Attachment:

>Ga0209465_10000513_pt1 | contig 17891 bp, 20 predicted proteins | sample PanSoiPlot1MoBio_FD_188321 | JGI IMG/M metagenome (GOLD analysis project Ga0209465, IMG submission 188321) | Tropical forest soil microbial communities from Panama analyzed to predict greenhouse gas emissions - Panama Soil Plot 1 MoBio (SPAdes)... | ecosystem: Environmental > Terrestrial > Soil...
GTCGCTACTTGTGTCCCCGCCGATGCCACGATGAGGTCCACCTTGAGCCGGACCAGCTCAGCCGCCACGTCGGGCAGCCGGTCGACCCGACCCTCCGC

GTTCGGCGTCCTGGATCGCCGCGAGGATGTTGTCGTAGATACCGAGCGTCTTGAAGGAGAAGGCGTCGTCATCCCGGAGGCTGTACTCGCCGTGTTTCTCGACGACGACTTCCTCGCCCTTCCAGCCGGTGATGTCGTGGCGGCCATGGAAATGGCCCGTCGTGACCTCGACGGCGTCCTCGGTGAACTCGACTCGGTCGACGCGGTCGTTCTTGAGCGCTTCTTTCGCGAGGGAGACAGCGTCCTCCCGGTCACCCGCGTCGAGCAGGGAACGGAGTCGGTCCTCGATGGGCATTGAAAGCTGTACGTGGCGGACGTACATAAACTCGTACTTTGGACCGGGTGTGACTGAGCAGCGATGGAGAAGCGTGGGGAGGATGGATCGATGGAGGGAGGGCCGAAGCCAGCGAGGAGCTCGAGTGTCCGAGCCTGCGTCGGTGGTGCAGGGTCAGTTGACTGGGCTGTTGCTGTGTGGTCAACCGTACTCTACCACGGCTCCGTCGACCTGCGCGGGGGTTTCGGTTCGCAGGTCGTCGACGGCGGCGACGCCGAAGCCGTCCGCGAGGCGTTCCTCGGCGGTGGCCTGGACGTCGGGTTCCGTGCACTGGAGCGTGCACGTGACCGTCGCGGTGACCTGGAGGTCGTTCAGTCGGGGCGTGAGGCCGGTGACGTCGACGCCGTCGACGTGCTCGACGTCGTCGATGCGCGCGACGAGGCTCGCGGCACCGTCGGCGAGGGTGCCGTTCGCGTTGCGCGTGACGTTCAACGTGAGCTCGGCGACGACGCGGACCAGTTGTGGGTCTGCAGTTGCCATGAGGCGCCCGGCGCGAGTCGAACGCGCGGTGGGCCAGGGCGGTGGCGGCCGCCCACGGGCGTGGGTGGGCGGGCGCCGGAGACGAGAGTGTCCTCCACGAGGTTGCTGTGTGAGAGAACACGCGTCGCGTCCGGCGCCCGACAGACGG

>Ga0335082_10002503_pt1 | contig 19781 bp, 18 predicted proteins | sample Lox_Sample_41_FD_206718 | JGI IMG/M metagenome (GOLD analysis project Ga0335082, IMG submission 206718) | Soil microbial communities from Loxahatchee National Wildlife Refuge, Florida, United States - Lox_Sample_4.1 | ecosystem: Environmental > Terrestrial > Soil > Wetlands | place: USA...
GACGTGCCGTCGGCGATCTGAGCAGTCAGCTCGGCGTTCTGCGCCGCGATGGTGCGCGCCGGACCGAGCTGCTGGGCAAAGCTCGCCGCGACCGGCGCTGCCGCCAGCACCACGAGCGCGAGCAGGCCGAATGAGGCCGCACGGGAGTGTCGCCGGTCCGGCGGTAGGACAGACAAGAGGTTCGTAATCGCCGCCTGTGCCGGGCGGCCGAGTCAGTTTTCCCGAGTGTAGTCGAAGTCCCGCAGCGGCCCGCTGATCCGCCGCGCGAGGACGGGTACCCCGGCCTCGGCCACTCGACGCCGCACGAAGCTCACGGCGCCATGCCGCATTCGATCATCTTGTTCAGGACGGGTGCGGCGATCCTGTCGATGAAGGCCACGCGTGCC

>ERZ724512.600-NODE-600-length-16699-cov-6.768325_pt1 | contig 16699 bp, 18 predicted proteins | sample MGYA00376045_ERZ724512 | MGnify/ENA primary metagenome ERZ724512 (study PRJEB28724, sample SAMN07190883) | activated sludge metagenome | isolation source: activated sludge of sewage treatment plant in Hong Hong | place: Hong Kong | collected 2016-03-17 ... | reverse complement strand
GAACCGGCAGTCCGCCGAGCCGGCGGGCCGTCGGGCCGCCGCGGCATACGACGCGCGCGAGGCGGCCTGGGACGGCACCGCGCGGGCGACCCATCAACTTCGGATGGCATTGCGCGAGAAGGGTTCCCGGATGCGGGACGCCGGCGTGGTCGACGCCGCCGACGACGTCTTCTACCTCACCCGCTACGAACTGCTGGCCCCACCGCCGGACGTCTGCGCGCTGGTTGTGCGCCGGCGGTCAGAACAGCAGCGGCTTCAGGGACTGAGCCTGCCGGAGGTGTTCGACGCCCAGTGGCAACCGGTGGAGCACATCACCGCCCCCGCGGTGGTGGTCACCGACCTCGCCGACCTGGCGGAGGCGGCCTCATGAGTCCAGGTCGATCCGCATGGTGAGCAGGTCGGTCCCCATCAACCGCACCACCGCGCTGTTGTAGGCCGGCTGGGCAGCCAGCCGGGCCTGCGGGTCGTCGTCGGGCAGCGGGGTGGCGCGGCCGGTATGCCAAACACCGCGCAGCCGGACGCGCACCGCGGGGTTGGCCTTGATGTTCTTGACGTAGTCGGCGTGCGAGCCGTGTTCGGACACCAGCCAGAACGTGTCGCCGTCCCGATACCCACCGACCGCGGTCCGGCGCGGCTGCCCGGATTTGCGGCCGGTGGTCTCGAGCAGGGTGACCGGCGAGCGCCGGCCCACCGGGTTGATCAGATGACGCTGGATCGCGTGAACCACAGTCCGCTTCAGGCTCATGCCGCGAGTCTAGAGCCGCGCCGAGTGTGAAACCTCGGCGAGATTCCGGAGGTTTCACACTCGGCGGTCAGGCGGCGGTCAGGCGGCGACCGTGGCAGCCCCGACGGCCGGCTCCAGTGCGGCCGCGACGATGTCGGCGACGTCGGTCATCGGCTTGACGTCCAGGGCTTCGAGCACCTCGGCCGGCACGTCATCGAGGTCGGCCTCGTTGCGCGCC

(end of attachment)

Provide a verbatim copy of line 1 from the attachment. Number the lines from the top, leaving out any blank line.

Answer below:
>Ga0209465_10000513_pt1 | contig 17891 bp, 20 predicted proteins | sample PanSoiPlot1MoBio_FD_188321 | JGI IMG/M metagenome (GOLD analysis project Ga0209465, IMG submission 188321) | Tropical forest soil microbial communities from Panama analyzed to predict greenhouse gas emissions - Panama Soil Plot 1 MoBio (SPAdes)... | ecosystem: Environmental > Terrestrial > Soil...